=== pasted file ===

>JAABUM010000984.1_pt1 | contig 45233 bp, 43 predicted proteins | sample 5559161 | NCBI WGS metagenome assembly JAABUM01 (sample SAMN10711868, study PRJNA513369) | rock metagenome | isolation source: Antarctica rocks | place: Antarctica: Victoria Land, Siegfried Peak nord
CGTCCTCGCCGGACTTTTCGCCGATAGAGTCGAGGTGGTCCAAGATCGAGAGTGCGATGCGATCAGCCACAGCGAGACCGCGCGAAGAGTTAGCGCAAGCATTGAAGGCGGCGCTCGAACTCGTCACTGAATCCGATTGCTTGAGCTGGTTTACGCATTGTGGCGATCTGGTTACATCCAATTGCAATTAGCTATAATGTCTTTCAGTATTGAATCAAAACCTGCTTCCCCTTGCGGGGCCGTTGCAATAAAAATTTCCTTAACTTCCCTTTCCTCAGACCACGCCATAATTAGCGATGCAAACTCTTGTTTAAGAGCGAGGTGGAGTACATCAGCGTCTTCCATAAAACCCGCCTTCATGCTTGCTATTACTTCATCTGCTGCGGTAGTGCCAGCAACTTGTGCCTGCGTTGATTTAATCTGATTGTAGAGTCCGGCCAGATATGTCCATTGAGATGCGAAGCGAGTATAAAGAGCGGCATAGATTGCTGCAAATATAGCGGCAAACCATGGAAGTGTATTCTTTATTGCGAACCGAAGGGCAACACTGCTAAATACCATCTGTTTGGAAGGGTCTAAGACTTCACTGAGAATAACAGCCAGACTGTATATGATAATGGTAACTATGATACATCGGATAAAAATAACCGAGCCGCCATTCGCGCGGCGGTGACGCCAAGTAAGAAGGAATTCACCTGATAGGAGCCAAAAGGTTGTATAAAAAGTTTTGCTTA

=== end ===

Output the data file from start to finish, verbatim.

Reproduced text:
>JAABUM010000984.1_pt1 | contig 45233 bp, 43 predicted proteins | sample 5559161 | NCBI WGS metagenome assembly JAABUM01 (sample SAMN10711868, study PRJNA513369) | rock metagenome | isolation source: Antarctica rocks | place: Antarctica: Victoria Land, Siegfried Peak nord
CGTCCTCGCCGGACTTTTCGCCGATAGAGTCGAGGTGGTCCAAGATCGAGAGTGCGATGCGATCAGCCACAGCGAGACCGCGCGAAGAGTTAGCGCAAGCATTGAAGGCGGCGCTCGAACTCGTCACTGAATCCGATTGCTTGAGCTGGTTTACGCATTGTGGCGATCTGGTTACATCCAATTGCAATTAGCTATAATGTCTTTCAGTATTGAATCAAAACCTGCTTCCCCTTGCGGGGCCGTTGCAATAAAAATTTCCTTAACTTCCCTTTCCTCAGACCACGCCATAATTAGCGATGCAAACTCTTGTTTAAGAGCGAGGTGGAGTACATCAGCGTCTTCCATAAAACCCGCCTTCATGCTTGCTATTACTTCATCTGCTGCGGTAGTGCCAGCAACTTGTGCCTGCGTTGATTTAATCTGATTGTAGAGTCCGGCCAGATATGTCCATTGAGATGCGAAGCGAGTATAAAGAGCGGCATAGATTGCTGCAAATATAGCGGCAAACCATGGAAGTGTATTCTTTATTGCGAACCGAAGGGCAACACTGCTAAATACCATCTGTTTGGAAGGGTCTAAGACTTCACTGAGAATAACAGCCAGACTGTATATGATAATGGTAACTATGATACATCGGATAAAAATAACCGAGCCGCCATTCGCGCGGCGGTGACGCCAAGTAAGAAGGAATTCACCTGATAGGAGCCAAAAGGTTGTATAAAAAGTTTTGCTTA